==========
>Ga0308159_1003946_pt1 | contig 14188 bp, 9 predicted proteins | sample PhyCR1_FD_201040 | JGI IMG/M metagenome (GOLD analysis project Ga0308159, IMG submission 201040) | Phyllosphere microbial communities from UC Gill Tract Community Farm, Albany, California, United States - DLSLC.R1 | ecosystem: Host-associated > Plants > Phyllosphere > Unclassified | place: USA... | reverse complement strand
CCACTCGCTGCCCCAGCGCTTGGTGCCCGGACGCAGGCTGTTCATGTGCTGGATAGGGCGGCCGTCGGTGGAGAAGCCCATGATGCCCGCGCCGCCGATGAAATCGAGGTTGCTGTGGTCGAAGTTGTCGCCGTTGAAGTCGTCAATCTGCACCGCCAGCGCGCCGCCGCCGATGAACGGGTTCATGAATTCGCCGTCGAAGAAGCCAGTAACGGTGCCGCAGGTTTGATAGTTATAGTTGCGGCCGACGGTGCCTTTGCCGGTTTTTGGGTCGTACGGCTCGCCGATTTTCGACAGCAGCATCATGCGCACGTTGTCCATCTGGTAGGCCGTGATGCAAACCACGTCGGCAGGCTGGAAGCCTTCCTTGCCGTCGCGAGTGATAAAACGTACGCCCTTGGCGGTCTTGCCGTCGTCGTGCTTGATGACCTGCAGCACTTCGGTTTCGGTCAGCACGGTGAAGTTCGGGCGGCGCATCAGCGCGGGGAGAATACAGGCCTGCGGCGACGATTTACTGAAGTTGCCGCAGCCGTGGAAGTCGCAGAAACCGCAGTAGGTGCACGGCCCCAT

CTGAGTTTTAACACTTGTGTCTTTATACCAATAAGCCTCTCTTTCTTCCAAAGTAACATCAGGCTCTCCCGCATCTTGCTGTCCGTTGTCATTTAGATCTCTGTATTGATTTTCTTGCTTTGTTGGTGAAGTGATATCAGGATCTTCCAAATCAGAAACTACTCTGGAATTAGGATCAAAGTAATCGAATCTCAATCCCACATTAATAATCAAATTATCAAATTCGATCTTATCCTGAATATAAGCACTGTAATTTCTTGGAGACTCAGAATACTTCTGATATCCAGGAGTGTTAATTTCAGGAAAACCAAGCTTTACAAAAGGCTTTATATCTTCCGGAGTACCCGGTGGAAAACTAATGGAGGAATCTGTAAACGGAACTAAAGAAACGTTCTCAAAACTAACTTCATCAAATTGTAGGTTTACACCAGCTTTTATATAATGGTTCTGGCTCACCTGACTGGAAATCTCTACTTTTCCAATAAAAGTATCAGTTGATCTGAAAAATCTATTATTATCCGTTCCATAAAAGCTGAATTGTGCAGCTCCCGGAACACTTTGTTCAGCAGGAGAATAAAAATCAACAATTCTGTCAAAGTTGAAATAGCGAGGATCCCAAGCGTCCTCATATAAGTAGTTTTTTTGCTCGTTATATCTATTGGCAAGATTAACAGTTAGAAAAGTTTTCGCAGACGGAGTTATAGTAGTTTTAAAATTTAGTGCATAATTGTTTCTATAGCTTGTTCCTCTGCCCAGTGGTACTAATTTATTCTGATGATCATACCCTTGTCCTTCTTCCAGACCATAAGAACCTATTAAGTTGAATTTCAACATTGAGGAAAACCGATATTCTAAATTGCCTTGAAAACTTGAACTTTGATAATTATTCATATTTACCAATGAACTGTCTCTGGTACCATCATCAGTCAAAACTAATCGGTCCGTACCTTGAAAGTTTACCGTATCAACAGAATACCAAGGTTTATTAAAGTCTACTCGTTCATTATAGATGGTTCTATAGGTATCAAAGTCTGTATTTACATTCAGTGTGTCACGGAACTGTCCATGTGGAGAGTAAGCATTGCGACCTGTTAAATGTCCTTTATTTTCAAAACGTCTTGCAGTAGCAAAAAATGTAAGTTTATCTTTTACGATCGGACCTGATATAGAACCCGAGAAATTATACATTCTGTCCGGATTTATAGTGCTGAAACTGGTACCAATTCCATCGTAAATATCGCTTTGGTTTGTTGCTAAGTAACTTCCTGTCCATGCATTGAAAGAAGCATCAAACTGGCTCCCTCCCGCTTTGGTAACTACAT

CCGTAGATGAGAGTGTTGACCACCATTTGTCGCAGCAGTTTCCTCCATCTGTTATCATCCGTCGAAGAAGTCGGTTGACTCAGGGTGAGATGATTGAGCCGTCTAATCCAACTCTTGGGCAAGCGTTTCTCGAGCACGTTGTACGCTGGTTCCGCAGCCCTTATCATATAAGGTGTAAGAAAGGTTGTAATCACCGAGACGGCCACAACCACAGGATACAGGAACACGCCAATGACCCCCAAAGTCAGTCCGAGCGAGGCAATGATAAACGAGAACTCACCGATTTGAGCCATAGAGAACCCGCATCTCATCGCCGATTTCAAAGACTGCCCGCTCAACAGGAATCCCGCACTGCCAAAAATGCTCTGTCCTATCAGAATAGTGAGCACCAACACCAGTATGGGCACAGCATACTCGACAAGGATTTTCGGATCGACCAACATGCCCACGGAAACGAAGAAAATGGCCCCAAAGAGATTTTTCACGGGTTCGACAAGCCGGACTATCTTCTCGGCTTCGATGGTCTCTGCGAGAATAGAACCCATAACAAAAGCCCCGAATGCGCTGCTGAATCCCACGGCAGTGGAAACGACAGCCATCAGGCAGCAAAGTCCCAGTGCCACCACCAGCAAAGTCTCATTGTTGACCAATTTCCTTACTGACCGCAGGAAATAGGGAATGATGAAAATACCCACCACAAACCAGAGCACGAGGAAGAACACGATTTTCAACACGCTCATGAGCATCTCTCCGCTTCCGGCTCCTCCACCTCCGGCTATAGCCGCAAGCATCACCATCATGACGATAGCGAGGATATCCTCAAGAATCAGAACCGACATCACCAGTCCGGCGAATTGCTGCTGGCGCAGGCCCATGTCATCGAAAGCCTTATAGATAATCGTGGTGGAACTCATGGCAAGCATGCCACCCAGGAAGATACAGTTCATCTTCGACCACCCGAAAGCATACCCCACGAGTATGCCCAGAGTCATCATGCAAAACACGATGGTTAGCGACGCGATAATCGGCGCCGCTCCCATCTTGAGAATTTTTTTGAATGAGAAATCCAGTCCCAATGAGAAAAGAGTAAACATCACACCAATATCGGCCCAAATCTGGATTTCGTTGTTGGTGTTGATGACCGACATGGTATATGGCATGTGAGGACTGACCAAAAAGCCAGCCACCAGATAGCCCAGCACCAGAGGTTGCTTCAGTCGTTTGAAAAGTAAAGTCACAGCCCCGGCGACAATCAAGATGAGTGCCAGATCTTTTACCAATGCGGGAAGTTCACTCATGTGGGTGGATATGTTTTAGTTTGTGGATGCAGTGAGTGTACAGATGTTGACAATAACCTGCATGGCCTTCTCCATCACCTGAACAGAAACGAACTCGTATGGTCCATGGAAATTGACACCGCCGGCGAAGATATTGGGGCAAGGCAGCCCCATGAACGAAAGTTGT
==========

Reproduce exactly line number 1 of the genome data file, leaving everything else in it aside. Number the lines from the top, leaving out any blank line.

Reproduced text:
>Ga0308159_1003946_pt1 | contig 14188 bp, 9 predicted proteins | sample PhyCR1_FD_201040 | JGI IMG/M metagenome (GOLD analysis project Ga0308159, IMG submission 201040) | Phyllosphere microbial communities from UC Gill Tract Community Farm, Albany, California, United States - DLSLC.R1 | ecosystem: Host-associated > Plants > Phyllosphere > Unclassified | place: USA... | reverse complement strand